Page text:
Type specimen books provided printers not only with letters, but also with images. Ornaments (often called flowers even when they weren’t actually flowers), borders, and advertising cuts (the forerunners of clip art) were essential to a well-stocked printing office. Especially as the nineteenth century progressed, foundries sometimes devoted half to three quarters of a specimen book to non-alphabetic material. This cat stalking a parrot (because every printer is going to have lots of clients who need that image?) comes from the 1895 Les Nouvelles Creations of Deberny & Cie, an important French foundry.
In 1873, the Chicago type foundry Barnhart Brothers & Spindler published their Specimen Book and Price List of the Great Western Type Foundry (see it in the RIT catalog here). In an introductory note, the typefounders write that “We have endeavored to show, in a concise and convenient form, the most useful and popular styles of letter, omitting such faces as serve neither the purpose of utility nor beauty.” But take a look at the upper-case O in the double-pica grotesque above, seen in the word fashion. Is this an o? A p? A j-o ligature? Even in 1873, surely the typeface designer would have had a difficult time defending the usefulness and beauty of this particular face. Regardless, this specimen page is a fascinating window into the culture of typographic excess that was flourishing in the late nineteenth century.
In 1683, in the first printer’s manual to be published in English, Joseph Moxon wrote that “A good Compositer is ambitious as well to make the meaning of his Author intelligent to the Reader.” In other words, the typographer serves the text, and the author. For modern (and Modernist) readers, this idea is most famously expressed in Beatrice Warde’s 1955 essay, “The Crystal Goblet: Or, Printing Should Be Invisible.” It’s an essay I read as a beginning typography student with hardly any skepticism at all, and one I sometimes assign to my own type students—though with an eye toward deconstructing it, and with plenty of skepticism on everyone’s part. Imagine my delight at encountering this maxim in a seventeenth century text, complete with long-s characters and quaint spellings, to say nothing of a generous approach toward capitalization. (Notice the long-s characters in the words compositer and pleasant—no, the typographer didn’t just run out of s’s and replace them with f’s.) This is one of the reasons I love research: learning unexpected things is fun.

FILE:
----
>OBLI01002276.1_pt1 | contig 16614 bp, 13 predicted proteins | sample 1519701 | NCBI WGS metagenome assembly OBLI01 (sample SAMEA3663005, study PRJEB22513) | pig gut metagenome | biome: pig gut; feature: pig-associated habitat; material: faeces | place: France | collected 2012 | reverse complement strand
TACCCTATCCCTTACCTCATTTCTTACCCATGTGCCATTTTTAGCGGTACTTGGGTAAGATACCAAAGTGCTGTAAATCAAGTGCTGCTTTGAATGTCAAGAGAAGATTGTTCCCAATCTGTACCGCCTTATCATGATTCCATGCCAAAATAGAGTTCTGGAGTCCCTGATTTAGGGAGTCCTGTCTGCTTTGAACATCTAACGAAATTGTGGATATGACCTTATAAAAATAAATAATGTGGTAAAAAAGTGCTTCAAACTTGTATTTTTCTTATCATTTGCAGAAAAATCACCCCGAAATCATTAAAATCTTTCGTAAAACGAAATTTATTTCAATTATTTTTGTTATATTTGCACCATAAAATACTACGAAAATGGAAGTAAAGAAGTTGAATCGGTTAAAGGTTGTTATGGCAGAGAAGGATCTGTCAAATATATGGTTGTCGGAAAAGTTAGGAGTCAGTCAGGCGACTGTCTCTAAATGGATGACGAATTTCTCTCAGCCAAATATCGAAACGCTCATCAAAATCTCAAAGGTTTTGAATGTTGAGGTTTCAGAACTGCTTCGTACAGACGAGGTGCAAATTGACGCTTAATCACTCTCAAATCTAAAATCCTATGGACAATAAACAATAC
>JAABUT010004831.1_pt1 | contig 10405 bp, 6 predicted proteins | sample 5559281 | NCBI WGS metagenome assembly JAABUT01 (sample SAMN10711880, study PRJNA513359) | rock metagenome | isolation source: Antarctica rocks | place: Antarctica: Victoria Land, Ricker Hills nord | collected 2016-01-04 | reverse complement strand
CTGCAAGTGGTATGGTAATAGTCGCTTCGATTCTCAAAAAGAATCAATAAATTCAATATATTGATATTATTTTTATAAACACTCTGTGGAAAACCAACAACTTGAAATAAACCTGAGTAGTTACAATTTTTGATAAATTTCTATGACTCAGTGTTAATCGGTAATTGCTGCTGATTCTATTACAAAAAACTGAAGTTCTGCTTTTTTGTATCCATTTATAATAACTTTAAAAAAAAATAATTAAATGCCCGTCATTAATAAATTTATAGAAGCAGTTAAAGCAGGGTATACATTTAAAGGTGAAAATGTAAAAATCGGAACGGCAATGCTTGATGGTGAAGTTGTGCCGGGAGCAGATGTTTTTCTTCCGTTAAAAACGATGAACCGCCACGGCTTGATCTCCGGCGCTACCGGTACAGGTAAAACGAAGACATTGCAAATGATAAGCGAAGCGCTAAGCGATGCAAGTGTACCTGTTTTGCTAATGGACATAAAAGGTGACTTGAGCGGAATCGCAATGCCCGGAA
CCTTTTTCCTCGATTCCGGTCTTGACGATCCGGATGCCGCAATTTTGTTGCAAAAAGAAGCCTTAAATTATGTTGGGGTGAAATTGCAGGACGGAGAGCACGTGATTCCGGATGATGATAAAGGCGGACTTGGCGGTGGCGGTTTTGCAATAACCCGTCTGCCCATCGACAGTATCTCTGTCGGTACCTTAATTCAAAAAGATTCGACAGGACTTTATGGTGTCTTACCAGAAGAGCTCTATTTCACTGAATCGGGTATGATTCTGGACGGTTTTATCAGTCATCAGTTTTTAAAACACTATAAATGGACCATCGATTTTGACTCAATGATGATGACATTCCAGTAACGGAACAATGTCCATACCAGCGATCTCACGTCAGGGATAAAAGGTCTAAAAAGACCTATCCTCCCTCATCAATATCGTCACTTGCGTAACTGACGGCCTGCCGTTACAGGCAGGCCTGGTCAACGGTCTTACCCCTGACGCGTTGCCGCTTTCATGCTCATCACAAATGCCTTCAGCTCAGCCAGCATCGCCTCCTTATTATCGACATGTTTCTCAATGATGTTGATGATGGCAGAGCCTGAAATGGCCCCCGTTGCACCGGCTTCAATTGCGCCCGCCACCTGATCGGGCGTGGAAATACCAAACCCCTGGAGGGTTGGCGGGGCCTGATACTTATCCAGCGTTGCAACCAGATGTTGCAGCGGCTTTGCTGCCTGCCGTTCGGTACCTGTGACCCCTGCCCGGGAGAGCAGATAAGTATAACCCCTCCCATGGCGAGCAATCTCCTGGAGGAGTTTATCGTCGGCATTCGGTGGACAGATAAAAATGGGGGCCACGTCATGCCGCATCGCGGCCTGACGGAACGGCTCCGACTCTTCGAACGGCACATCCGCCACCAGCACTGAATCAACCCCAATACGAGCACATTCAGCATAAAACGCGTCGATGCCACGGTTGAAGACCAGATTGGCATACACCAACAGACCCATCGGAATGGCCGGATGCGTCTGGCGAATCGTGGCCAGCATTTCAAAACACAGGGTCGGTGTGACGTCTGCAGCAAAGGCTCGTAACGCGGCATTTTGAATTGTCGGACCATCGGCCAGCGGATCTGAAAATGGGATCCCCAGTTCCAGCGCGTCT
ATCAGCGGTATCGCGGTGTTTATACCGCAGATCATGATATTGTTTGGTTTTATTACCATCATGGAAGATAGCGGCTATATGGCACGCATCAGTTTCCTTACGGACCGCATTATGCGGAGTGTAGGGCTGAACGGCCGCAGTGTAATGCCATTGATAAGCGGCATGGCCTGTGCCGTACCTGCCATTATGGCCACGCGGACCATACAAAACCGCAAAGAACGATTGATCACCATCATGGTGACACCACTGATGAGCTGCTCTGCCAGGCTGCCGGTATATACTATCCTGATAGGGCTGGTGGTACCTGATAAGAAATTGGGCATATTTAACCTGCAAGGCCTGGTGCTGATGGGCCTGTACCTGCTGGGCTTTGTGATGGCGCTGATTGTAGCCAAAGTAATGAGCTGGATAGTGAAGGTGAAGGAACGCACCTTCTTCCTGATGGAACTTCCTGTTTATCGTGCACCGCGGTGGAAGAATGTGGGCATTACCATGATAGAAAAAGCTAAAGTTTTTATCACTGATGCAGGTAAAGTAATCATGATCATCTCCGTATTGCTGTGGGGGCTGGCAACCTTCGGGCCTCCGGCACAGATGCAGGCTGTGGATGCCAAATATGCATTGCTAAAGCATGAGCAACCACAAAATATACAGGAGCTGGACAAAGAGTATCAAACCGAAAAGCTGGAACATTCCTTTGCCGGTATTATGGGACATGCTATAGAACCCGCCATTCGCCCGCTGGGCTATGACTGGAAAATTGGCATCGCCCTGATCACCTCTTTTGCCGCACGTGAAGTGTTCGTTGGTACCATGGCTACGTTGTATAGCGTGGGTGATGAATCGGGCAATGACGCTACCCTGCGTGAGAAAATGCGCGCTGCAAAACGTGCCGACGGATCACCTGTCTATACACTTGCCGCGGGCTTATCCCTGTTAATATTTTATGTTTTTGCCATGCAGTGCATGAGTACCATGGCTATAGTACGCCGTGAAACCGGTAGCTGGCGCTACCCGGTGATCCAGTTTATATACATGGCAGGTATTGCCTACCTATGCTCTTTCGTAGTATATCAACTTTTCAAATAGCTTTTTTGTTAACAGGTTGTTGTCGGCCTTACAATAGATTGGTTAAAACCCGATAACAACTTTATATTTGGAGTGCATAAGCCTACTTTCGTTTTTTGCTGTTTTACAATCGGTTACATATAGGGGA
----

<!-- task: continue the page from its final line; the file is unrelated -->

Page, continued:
Archival adventures continue in RIT’s Cary Collection. Johann Ernesti’s 1721 printer’s manual (catalog record here) included 44 pages of typographic specimens, including alphabets in Hebrew, Greek, and Arabic. This Imperial-sized* German blackletter with its decorative capital seemed worthy of a close-up.
* As my fellow type nerds already know, the point system that we use to measure type today hadn’t been established in 1721; French typographer Fournier would introduce the idea about forty years later, and Didot would modify and codify it about twenty years after that.
I’ve just embarked on a month-long research fellowship in the wonderful Cary Collection at the Rochester Institute of Technology, where I’m exploring the history of the type specimen: broadsides and books made to show off the different faces produced by type foundries. This detail of a specimen signature from Christian Friedrich Gessner’s 1740 handbook on the “necessary and useful art of printing” (catalog record here) is a beautiful introduction to my forthcoming series of images documenting what’s sure to be a rich and exciting month of archival research. This specimen signature is one of three that folds out of the first volume of Gessner’s two-volume handbook for printers. Unfolding the page is like opening a present.
Published by the University of Arizona Press in 2013 (purchase here), Mapping Wonderlands explores popular, illustrated sight-seeing maps of Arizona during the first half-century of statehood. Chosen as a Southwest Book of the Year (see the review here), Mapping Wonderlands investigates how imaginary geographies influence our experience of tourism destinations. The book is extensively illustrated with vintage maps and, though it is a work of carefully researched scholarship, is also accessible to a wide readership.
COVER + INTERIOR SPREAD FROM READING MAPS, WRITING LANDSCAPES